roer

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See also: rör

Afrikaans[edit]

Etymology[edit]

From Dutch roer, roeder, from Middle Dutch roeder, from Old Dutch *ruother, from Proto-Germanic *rōþrą.

Noun[edit]

roer (plural roers, diminutive roertjie)

  1. A rifle, a gun.
  2. A rudder.

Asturian[edit]

Alternative forms[edit]

Etymology[edit]

From Latin rōdere, present active infinitive of rōdō, from Proto-Indo-European *rōd-, contracted o-grade form of *reh₁d- (to gnaw, scrape, scratch).

Verb[edit]

roer

  1. to gnaw (to bite something persistently)

Conjugation[edit]

This verb needs an inflection-table template.


Danish[edit]

Etymology 1[edit]

From ro (to row) +‎ -er.

Pronunciation[edit]

  • IPA(key): /roːər/, [ˈʁoːˀɐ]

Noun[edit]

roer c (singular definite roeren, plural indefinite roere)

  1. rower
  2. oarsman, oarswoman
Declension[edit]

Etymology 2[edit]

See roe (beet, rutabaga, turnip).

Pronunciation[edit]

  • IPA(key): /roːər/, [ˈʁoːɐ]

Noun[edit]

roer c

  1. plural indefinite of roe

Dutch[edit]

Pronunciation[edit]

  • IPA(key): /rur/, [ruːr]
  • (file)
  • Hyphenation: roer
  • Rhymes: -ur

Etymology 1[edit]

From a contraction of earlier roeder, from Middle Dutch roeder, from Old Dutch *ruother, from Proto-Germanic *rōþrą.

Cognate with West Frisian roer, German Ruder, English rudder.

Noun[edit]

roer n (plural roeren, diminutive roertje n)

  1. A boat's wheel
  2. A rudder, device to steer a vessel
  3. (figuratively) (used absolutely, with the definite article: het roer) control
    aan het roer staan — to have (situation, etc.) under control, to be in charge
Derived terms[edit]
Descendants[edit]

Etymology 2[edit]

EB1911 - Volume 01 - Page 001 - 1.svg This entry lacks etymological information. If you are familiar with the origin of this term, please add it to the page per etymology instructions. You can also discuss it at the Etymology scriptorium.

Noun[edit]

roer n (plural roeren, diminutive roertje n)

  1. (historical) light musket, matchlock gun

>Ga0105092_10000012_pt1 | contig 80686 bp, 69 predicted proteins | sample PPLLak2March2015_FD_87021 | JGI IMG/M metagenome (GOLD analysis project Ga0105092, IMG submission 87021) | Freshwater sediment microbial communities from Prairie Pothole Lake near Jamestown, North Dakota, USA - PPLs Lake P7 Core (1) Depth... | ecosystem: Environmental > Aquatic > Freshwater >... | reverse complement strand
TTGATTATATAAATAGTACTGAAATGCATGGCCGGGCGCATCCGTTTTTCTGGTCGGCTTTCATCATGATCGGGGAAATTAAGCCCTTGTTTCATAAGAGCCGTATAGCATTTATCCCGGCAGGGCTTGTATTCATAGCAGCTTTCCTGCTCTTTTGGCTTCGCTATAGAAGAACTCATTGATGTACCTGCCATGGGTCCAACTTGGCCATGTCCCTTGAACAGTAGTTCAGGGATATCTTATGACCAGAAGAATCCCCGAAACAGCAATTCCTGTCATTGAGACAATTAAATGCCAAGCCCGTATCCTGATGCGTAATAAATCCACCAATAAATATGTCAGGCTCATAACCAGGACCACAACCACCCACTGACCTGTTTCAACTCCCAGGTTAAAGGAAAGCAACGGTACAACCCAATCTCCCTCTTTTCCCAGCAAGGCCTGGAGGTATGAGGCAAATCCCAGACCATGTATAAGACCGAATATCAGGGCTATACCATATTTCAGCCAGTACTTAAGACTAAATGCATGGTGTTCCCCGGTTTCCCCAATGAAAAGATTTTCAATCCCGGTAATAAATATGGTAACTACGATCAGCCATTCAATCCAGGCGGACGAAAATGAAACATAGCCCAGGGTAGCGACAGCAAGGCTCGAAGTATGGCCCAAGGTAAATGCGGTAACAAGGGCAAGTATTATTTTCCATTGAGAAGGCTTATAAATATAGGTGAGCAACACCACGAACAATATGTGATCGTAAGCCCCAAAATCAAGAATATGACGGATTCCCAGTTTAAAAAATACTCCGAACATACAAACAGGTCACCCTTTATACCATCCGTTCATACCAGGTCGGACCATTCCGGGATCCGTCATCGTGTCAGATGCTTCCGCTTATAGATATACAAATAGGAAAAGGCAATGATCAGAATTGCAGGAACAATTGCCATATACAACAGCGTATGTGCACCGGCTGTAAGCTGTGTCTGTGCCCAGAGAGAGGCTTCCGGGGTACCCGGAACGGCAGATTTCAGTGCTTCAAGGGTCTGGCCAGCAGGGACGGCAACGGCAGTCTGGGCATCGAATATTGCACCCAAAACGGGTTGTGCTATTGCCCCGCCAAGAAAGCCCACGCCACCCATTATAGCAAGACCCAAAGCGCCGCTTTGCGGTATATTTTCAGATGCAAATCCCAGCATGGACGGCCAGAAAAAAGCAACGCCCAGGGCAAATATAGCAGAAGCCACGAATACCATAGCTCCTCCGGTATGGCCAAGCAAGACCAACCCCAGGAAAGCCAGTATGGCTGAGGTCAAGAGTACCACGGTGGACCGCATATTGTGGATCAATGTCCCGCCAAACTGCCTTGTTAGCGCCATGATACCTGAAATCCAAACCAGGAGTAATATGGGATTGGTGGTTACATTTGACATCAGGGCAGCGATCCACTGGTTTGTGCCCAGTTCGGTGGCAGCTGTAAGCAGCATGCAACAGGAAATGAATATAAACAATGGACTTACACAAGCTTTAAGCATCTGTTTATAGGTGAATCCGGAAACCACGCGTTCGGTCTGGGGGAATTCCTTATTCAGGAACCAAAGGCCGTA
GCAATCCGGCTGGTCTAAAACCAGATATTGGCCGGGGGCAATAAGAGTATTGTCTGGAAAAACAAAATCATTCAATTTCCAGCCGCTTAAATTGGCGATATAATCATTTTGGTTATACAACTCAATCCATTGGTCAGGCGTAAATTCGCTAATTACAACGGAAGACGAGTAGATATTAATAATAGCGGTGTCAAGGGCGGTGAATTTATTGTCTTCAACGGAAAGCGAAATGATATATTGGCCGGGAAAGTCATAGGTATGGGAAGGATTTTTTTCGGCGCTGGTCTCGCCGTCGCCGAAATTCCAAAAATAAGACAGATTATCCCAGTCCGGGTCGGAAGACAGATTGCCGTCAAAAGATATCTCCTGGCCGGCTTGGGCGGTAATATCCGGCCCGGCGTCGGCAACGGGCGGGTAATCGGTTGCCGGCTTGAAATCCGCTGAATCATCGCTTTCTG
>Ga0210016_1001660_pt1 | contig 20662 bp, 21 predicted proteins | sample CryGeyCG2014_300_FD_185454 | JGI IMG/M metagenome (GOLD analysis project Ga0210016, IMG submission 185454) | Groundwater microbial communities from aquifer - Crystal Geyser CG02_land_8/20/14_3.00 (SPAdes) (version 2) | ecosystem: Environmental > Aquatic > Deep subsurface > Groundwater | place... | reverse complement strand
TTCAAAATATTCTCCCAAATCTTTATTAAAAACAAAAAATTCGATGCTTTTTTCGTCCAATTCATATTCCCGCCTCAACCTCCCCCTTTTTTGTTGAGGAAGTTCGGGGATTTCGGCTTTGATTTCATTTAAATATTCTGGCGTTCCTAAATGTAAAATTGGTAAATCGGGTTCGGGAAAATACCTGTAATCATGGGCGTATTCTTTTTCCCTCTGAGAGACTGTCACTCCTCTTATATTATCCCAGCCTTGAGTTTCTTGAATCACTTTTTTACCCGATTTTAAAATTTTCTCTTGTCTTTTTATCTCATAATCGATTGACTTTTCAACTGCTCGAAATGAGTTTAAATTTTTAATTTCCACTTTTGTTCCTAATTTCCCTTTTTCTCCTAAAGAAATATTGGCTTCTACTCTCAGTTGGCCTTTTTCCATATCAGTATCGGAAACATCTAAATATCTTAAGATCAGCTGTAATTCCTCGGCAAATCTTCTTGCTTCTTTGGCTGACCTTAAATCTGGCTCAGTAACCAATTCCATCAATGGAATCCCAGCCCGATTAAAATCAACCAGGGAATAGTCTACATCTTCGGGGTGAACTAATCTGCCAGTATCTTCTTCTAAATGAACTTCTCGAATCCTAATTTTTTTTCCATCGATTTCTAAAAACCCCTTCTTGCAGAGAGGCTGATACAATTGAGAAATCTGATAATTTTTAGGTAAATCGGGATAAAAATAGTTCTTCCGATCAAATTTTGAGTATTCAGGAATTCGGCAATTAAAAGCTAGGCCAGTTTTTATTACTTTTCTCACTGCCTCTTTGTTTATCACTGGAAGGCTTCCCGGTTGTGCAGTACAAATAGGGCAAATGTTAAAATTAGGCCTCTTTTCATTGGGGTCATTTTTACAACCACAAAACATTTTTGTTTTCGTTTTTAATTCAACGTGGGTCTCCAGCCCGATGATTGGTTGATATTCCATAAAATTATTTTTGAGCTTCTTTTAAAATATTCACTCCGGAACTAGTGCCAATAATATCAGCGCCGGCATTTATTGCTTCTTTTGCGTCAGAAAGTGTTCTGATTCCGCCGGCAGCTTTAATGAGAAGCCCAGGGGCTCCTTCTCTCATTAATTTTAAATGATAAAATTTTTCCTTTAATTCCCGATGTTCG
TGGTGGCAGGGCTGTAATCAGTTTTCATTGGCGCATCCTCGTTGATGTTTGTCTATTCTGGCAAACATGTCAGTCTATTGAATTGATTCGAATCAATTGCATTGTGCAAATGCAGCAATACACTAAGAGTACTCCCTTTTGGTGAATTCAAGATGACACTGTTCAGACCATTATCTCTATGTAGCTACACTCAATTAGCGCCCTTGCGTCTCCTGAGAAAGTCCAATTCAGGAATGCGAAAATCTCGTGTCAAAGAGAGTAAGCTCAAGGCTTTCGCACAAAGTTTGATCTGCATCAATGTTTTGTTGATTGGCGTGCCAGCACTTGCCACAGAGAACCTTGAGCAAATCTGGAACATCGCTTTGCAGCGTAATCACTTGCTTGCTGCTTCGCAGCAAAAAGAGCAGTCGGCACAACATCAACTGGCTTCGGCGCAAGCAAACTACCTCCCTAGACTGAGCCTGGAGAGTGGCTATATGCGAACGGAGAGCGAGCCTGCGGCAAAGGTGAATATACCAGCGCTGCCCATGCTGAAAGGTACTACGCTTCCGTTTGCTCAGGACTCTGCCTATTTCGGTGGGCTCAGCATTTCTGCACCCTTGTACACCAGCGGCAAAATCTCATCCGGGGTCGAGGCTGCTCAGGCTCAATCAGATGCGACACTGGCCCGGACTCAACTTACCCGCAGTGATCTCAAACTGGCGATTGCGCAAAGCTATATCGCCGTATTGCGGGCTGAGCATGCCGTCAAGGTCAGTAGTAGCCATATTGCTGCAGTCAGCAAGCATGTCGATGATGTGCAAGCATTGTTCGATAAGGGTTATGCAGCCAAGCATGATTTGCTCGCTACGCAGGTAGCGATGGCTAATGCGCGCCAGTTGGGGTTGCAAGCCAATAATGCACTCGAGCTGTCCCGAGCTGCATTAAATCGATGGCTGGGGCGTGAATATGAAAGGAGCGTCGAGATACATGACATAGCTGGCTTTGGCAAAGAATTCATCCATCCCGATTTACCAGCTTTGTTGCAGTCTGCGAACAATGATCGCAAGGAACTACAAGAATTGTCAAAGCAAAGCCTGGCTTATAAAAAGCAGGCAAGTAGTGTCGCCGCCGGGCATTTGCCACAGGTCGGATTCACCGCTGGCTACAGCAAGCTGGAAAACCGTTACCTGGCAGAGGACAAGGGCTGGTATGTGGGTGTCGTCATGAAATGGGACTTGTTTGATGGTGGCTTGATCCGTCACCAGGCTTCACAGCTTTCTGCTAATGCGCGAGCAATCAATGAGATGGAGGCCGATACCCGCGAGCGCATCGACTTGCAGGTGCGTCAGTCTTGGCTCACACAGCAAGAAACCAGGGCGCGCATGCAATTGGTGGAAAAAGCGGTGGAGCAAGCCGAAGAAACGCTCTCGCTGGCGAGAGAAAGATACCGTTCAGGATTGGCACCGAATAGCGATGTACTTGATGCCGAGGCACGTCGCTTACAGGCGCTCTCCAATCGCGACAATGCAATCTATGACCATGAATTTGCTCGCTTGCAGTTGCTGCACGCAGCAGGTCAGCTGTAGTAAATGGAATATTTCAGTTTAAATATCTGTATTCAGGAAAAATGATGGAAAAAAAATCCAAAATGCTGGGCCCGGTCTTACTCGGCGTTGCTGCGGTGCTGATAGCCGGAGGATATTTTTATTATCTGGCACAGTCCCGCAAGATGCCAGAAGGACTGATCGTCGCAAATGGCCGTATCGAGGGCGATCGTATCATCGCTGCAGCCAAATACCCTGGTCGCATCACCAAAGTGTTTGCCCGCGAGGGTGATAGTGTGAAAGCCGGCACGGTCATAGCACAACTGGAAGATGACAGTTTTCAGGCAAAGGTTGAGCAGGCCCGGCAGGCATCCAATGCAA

Synonym: vuurroer
Derived terms[edit]

Etymology 3[edit]

See the etymology of the main entry.

Verb[edit]

roer

  1. first-person singular present indicative of roeren
  2. imperative of roeren

Galician[edit]

Etymology[edit]

From Old Portuguese roer, from Latin rōdere, present active infinitive of rōdō, from Proto-Indo-European *rōd-, contracted o-grade form of *reh₁d- (to gnaw, scrape, scratch).

Pronunciation[edit]

Verb[edit]

roer (first-person singular present roio, first-person singular preterite roín, past participle roído)

  1. (transitive) to gnaw, to nibble, to bite
    • 1697, several authors, Fiestas Minervales. Santiago: Antonio Frayz, page 34:
      Dubido do que farei / Para saír desta enfeita / Maxino roer as uñas / E bourar mui ben na testa
      I'm dubious on what to do / To exit of this preparation / I imagine myself biting my nails / And ably beating my head
  2. (transitive) to corrode

Conjugation[edit]

Derived terms[edit]

  • hai que roelo (we/you/they must endure it, literally (you/we) should gnaw it)

References[edit]

  • roer” in Dicionario de Dicionarios do galego medieval, SLI - ILGA 2006-2012.
  • roer” in Dicionario de Dicionarios da lingua galega, SLI - ILGA 2006-2013.
  • roer” in Santamarina, Antón (dir.), Ernesto González Seoane, María Álvarez de la Granja: Tesouro informatizado da lingua galega (v 4.0). Santiago: ILG.
  • roer” in Álvarez, Rosario (coord.): Tesouro do léxico patrimonial galego e portugués, Santiago de Compostela: Instituto da Lingua Galega.

Norwegian Bokmål[edit]

German rowing eight EK 1964.jpg

Etymology 1[edit]

From ro (verb) +‎ -er

Noun[edit]

roer m (definite singular roeren, indefinite plural roere, definite plural roerne)

  1. an oarsman, rower

Etymology 2[edit]

Verb[edit]

roer

  1. present tense of roe

References[edit]


Portuguese[edit]

Etymology[edit]

From Old Portuguese roer, from Latin rōdere, present active infinitive of rōdō, from Proto-Indo-European *rōd-, contracted o-grade form of *reh₁d- (to gnaw, scrape, scratch).

Pronunciation[edit]

Verb[edit]

roer (first-person singular present indicative roo, past participle roído)

  1. to gnaw
    • 1917, Raul Brandão, Húmus, 2ª edição
      Ouço sempre o mesmo ruido de morte que devagar roe e persiste...
      I always hear the same slowly gnawing and persistent noise of death...
    O rato está roendo.The mouse is gnawing.

Conjugation[edit]


Spanish[edit]

Etymology[edit]

From Old Spanish roer, from Latin rōdere, present active infinitive of rōdō, from Proto-Indo-European *rōd-, contracted o-grade form of *reh₁d- (to gnaw, scrape, scratch).

Pronunciation[edit]

Verb[edit]

roer (first-person singular present roo, first-person singular preterite roí, past participle roído)

  1. to gnaw
  2. to pick at
  3. to wear down

Conjugation[edit]

Derived terms[edit]

Related terms[edit]

External links[edit]